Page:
Greetings from the lobby of the King Edward Hotel in downtown Toronto, host to the Liberal love-in, aka The King Edward Accord. The speeches are over and only the shmoozing remains.
17:45: I arrive and after securing my media accreditation (a nifty Canada flag pin) I mill about the lobby where people are mingling and networking as a choir sings in the background. It's all very ladee-da. A quick look around the room and I recognize Don Boudria, Denis Mills (the night's organizer), Joe Fontana, and Jean Augistine.
17:50: They're scrumming Bob Rae, good sized crowd around him, but no one seems to want to talk to Joe Fontana. Poor fellow.
17:55: Julie Van Dusen from the CBC and a few fellow scribes are scrumming Joe Volpe, as his handlers look on. There's no division here, says Joe, and some pap about nation building. He neatly sidesteps the need to say anything nice about Sheila Copps, tonight is for all the Liberal women says Joe (although it's Sheila's picture on an easel by the stage), but he does mention he worked on Sheila's 1982 campaign for Ontario Liberal leader. What does he make of the fact there's no Paul Martin here? Joe says "Nothing."
18:10: The woman of the hour, Ms. Copps herself, arrives to strong applause through the lobby and chants of Sheila, Sheila! Much hugs and kisses as she makes her way slowly through the lobby, but no media scrum. She greats everyone like they're old friends, and most of them probably are.
18:21: Who is that getting a hug from Sheila, he looks vaguely familiar. Is it...yes, it's a muctachless David Orchard! Very interesting. I resist the urge to ask him if he's going to seek the Liberal leadership.
18:23: We scrum with Scott Brison. A few quotes:
"Politics is a tough business and it's particularly tough for women, frankly. (Sheila) deserves credit, she deserves respect."
If tonight is about healing, Van Dusen wants to know how Copps was treated badly, but Scotty isn't biting.
"There is a recognition in the party we need to be unified. I think that's something you'll find with all people involved in this leadership race. There is a real desire to come together as Liberals and have a civil leadership race focused on a debate of ideas and vision for the country, and not on divisivness and personalities."
So are you running then Scott?
"I think we're going to make a decision in the next while. We're certaintly weighing our options. This is not grade nine class president we're talking about. There are a number of factors, but the fact is we've had some very successful exploratory work...building a network accross Canada."
18:24: Orchard is schmoozing with Stephane Dion now, the guy is a networking machine.
18:30: We scrum with Ken Dryden, who was the most popular of the potential leadership candidates with the media tonight, along with Bob Rae. Ken said some really good stuff about party unity and what not, and struck me as the most real and unpolitical of the candidates there. A few of Ken's quotes:
"There clearly have been fights in the past, and I think you fight when you either are small and you have no chance of winning, or you fight when you're so strong that you have in some way, some how, the luxury of fighting. And parties were created to win. The Liberal Party knows how to win. It's that kind of recognition, that kind of understanding...we're not the government now, and if we're going to form the government then we need everybody."
So were the Liberals to big or too small, asks Van Dusen. Ken points out she darn well knows which, but she presists.
"Clearly this was a party of the latter. This was a party that had been very successful and has been able to win even at times when there have been divisions."
As a leadership candidate could you bring the party together?
"Whatever healing needs to be done is done by the parties involved, the people involved, because it comes out of a desire to (heal), and a desire to win."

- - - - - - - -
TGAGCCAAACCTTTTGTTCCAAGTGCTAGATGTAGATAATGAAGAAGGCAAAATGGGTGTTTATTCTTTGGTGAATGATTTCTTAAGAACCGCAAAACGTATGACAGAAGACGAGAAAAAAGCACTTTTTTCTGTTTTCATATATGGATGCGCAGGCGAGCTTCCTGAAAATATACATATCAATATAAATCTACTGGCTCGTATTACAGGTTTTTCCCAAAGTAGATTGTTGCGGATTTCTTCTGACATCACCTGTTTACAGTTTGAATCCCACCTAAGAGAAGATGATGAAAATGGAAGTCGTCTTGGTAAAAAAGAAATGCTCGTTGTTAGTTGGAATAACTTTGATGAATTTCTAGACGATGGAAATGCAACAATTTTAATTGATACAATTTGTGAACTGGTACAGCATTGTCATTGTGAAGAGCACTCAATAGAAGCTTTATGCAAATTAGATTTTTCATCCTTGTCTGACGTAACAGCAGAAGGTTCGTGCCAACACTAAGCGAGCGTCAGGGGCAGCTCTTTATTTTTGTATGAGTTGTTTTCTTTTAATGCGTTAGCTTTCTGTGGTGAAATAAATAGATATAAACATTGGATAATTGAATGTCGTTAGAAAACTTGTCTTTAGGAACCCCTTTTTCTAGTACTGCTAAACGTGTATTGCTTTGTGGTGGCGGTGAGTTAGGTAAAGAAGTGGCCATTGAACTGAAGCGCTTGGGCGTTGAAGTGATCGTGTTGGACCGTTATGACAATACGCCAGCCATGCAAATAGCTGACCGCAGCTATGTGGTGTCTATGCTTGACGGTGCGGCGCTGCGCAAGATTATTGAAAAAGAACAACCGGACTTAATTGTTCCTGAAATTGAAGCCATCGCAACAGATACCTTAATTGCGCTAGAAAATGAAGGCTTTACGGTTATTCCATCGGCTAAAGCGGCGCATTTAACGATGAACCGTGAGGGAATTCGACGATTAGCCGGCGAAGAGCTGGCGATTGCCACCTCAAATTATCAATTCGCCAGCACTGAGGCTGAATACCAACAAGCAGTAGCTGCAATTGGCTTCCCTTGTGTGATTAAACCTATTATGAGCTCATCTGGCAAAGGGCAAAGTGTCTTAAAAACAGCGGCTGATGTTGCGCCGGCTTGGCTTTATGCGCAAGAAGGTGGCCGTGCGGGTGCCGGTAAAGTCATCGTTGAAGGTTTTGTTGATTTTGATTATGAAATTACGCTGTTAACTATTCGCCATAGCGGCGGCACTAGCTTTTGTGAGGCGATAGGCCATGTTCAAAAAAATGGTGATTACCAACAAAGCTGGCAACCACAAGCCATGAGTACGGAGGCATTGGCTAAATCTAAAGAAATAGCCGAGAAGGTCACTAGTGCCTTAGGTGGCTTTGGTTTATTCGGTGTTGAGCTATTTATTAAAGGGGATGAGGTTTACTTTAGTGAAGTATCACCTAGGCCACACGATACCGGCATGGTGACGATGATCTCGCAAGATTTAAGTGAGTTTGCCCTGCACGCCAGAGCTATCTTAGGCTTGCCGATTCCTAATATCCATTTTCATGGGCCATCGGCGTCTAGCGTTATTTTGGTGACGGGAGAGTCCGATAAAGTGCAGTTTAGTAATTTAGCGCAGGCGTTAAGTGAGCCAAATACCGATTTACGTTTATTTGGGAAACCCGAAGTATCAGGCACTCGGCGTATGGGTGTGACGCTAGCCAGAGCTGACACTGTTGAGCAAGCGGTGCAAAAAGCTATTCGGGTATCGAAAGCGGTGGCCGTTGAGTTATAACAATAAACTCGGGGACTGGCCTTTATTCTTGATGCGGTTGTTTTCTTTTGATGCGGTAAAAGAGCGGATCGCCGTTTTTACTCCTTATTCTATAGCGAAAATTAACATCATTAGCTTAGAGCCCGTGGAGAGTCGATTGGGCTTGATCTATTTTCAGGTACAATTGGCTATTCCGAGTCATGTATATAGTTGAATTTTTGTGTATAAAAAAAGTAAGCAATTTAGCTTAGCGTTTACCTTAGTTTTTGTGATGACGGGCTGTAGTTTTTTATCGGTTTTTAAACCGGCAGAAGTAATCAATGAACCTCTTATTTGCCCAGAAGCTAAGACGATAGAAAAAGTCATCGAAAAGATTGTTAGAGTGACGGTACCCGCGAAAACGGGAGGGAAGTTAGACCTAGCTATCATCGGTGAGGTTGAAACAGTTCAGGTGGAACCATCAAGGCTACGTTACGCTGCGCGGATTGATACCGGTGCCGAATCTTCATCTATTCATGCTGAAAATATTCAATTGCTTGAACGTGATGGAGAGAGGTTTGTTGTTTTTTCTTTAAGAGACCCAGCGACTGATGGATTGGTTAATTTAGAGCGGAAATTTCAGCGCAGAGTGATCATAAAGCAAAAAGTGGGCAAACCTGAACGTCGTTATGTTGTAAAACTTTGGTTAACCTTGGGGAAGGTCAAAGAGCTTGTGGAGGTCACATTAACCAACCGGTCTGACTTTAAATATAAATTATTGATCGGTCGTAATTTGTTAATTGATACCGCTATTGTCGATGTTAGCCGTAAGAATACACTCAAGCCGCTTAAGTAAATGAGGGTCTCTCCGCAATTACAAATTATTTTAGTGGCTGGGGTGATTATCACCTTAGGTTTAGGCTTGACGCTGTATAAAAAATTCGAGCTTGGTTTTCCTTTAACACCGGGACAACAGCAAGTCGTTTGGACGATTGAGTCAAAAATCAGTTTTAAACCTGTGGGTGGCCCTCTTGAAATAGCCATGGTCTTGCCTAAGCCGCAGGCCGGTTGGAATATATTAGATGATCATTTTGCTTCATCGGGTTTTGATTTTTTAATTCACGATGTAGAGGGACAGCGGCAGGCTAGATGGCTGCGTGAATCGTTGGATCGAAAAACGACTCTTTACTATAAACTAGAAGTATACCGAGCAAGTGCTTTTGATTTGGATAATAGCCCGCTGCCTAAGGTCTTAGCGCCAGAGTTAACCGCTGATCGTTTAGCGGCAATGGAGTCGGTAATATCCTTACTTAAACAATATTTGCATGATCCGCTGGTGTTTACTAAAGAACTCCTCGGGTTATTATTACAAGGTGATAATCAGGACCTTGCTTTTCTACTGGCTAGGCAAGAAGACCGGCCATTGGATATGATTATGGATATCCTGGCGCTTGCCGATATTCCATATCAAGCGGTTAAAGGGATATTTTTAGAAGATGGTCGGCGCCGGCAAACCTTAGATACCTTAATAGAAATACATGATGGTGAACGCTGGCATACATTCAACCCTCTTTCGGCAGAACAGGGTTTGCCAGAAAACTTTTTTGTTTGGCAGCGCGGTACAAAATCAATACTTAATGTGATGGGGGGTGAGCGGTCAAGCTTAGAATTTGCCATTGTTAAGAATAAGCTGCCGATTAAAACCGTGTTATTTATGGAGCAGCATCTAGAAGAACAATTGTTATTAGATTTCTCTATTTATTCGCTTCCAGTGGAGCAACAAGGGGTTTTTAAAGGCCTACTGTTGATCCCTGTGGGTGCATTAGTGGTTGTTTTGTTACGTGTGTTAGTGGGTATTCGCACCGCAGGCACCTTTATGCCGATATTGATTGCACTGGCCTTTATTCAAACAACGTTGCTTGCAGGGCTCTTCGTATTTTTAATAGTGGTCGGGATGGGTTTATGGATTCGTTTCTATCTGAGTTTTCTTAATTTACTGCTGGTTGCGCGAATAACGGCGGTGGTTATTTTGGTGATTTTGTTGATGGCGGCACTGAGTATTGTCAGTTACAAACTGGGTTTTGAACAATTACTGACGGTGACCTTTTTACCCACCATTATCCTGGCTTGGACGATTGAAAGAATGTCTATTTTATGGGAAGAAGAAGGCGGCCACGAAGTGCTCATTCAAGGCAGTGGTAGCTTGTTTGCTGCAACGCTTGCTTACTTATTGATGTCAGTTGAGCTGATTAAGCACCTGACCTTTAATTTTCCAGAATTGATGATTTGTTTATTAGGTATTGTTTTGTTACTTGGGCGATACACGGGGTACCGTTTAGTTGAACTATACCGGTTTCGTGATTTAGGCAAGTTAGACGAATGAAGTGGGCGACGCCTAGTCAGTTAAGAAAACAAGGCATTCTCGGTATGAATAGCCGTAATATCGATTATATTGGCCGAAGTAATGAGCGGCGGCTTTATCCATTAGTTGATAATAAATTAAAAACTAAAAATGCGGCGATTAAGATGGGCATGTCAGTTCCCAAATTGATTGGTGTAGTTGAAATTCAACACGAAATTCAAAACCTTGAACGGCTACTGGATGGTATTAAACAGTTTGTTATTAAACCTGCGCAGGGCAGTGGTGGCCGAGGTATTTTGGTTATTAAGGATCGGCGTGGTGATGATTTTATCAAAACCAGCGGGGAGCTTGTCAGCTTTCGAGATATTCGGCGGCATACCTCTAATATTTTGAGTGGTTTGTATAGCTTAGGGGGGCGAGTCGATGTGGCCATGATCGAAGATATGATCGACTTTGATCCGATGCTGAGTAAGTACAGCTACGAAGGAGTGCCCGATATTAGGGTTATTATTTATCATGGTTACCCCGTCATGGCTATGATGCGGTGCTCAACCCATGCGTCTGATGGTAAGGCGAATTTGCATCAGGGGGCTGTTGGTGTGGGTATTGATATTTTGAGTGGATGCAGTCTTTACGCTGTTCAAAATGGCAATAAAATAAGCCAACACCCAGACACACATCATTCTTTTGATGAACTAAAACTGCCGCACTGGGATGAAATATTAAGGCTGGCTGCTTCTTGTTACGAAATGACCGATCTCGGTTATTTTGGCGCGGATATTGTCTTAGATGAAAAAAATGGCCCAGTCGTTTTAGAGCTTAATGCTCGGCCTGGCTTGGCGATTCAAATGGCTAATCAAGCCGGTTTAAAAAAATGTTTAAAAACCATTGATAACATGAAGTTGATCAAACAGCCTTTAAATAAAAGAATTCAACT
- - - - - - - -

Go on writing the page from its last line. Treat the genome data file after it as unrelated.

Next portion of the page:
No Chretien or Martin here, whadya think?
"I don't think anything of it. I'm sure they can speak for themselves."
18:35: Denis Codere is also popular with the media, getting the full scrum treatment.
"I think there's a lot of people that are happy, and shaking hands. Just for that moment, to be here, to send out the message there's only one flag, the Liberal flag, I think that's important. I think we still had that sense of revenge from some areas, and now that's all over with the last election. The leadership campaign will be a great moment to bring everyone together."
18:38: I spot star Liberal blogger Jason Chernaik talking with Dion and his crew, they profess to be regular readers of Chernaik on Politics. I chat for a few minutes with Jason, but I promised it would be off the record.
18:42: Another scrum, this time with Joe Fontana. They want to talk to him after all. And hey, there's Marene Jennings. I join Joe mid scrum, as he comments on the plethora of potential candidates.
"Why not? They (all) should be looking at it. They've got a lot to offer. I hope the mission of all the potential candidates is how do you build a bigger, broader party, more inclusive, as we prepare for the next election."
"Obviously it's something I'm considering, and I've said that. I'm reflecting on it. Im not making any decisions overnight, but I really wanted to be here for Sheila. This is her night. It's not about be, it's about her."
18:44: (All times appx. BTW) I stick my recorder in as City TV interviews Warren Kinsella. The healing has begun. On his blog, Warren has some excellent comments on Liberal renewal and all that good stuff, comments I very much agree with. As I do with his comments tonight:
"Generally, if people think the party is a loser, and not worth their time, then there wouldn't have been a lot of people coming out. (High turnout tonight is a good sign). The challenge is a lot of people don't know where to go."
Is the party ready for healing?
"I think so, yeah. A civil war is like all wars, at the end of them you put an end to it. It's bloddy, divisive and difficult, and I'm one of the people that may have helped play a role in that, I was one of the warriors. But you get tired of it. The result at the end of a 10-year civil war has been a Conservative government. (So it's time to heal)."
Would you say something nice about Paul Martin.
"He was a formidable opponent. That's nice. I feel better already."18:46: Scrumming with Stephane Dion. Are you running Stephane?
"I haven't decided yet but it's more likely than the opposite."
What do you need to know before deciding?
"I need to make my mind up completly because we're talking about the most successful party in all the democratic world. (The winner could) become Prime Minister of a very great country, but one that's very complex to govern, so it's a decision you (need to take your time before making."